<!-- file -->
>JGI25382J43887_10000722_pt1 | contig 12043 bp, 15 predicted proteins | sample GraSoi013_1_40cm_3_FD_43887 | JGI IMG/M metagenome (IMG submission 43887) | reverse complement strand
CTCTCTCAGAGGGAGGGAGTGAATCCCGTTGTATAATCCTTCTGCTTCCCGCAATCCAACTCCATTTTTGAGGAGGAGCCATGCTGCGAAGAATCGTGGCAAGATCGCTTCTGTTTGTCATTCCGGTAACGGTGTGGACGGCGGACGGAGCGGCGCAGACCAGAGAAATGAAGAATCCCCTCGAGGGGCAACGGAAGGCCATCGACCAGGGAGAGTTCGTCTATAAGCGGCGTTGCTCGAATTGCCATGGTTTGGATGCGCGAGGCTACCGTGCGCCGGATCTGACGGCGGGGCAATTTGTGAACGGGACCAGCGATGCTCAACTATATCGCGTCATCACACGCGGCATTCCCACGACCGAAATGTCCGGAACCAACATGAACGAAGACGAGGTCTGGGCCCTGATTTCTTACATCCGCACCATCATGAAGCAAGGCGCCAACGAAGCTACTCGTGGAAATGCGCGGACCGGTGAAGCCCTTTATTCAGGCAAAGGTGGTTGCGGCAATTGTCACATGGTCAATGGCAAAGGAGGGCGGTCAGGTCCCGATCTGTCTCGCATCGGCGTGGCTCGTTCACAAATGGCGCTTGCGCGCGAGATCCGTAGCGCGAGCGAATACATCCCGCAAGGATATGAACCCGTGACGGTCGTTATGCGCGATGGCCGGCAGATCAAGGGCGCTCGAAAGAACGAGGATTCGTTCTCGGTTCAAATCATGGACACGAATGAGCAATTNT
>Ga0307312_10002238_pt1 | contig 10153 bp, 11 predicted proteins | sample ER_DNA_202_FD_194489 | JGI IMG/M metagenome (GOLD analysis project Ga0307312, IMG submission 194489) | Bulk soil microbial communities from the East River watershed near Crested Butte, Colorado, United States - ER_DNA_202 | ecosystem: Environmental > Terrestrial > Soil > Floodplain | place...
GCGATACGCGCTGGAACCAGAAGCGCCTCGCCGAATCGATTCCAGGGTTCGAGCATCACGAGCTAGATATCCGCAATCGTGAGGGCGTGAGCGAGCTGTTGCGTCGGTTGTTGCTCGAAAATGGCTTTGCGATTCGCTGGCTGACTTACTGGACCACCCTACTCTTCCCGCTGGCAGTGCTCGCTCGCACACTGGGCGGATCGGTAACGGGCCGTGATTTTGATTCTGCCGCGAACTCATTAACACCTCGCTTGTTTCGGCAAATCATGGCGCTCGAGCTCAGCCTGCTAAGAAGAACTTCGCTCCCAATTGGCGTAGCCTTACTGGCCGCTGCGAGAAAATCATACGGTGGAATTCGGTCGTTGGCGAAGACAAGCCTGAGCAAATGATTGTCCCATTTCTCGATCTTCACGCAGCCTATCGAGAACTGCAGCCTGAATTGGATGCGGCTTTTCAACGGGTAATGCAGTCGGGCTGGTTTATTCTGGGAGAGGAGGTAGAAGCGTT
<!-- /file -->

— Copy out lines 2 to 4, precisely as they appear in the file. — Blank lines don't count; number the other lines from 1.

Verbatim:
CTCTCTCAGAGGGAGGGAGTGAATCCCGTTGTATAATCCTTCTGCTTCCCGCAATCCAACTCCATTTTTGAGGAGGAGCCATGCTGCGAAGAATCGTGGCAAGATCGCTTCTGTTTGTCATTCCGGTAACGGTGTGGACGGCGGACGGAGCGGCGCAGACCAGAGAAATGAAGAATCCCCTCGAGGGGCAACGGAAGGCCATCGACCAGGGAGAGTTCGTCTATAAGCGGCGTTGCTCGAATTGCCATGGTTTGGATGCGCGAGGCTACCGTGCGCCGGATCTGACGGCGGGGCAATTTGTGAACGGGACCAGCGATGCTCAACTATATCGCGTCATCACACGCGGCATTCCCACGACCGAAATGTCCGGAACCAACATGAACGAAGACGAGGTCTGGGCCCTGATTTCTTACATCCGCACCATCATGAAGCAAGGCGCCAACGAAGCTACTCGTGGAAATGCGCGGACCGGTGAAGCCCTTTATTCAGGCAAAGGTGGTTGCGGCAATTGTCACATGGTCAATGGCAAAGGAGGGCGGTCAGGTCCCGATCTGTCTCGCATCGGCGTGGCTCGTTCACAAATGGCGCTTGCGCGCGAGATCCGTAGCGCGAGCGAATACATCCCGCAAGGATATGAACCCGTGACGGTCGTTATGCGCGATGGCCGGCAGATCAAGGGCGCTCGAAAGAACGAGGATTCGTTCTCGGTTCAAATCATGGACACGAATGAGCAATTNT
>Ga0307312_10002238_pt1 | contig 10153 bp, 11 predicted proteins | sample ER_DNA_202_FD_194489 | JGI IMG/M metagenome (GOLD analysis project Ga0307312, IMG submission 194489) | Bulk soil microbial communities from the East River watershed near Crested Butte, Colorado, United States - ER_DNA_202 | ecosystem: Environmental > Terrestrial > Soil > Floodplain | place...
GCGATACGCGCTGGAACCAGAAGCGCCTCGCCGAATCGATTCCAGGGTTCGAGCATCACGAGCTAGATATCCGCAATCGTGAGGGCGTGAGCGAGCTGTTGCGTCGGTTGTTGCTCGAAAATGGCTTTGCGATTCGCTGGCTGACTTACTGGACCACCCTACTCTTCCCGCTGGCAGTGCTCGCTCGCACACTGGGCGGATCGGTAACGGGCCGTGATTTTGATTCTGCCGCGAACTCATTAACACCTCGCTTGTTTCGGCAAATCATGGCGCTCGAGCTCAGCCTGCTAAGAAGAACTTCGCTCCCAATTGGCGTAGCCTTACTGGCCGCTGCGAGAAAATCATACGGTGGAATTCGGTCGTTGGCGAAGACAAGCCTGAGCAAATGATTGTCCCATTTCTCGATCTTCACGCAGCCTATCGAGAACTGCAGCCTGAATTGGATGCGGCTTTTCAACGGGTAATGCAGTCGGGCTGGTTTATTCTGGGAGAGGAGGTAGAAGCGTT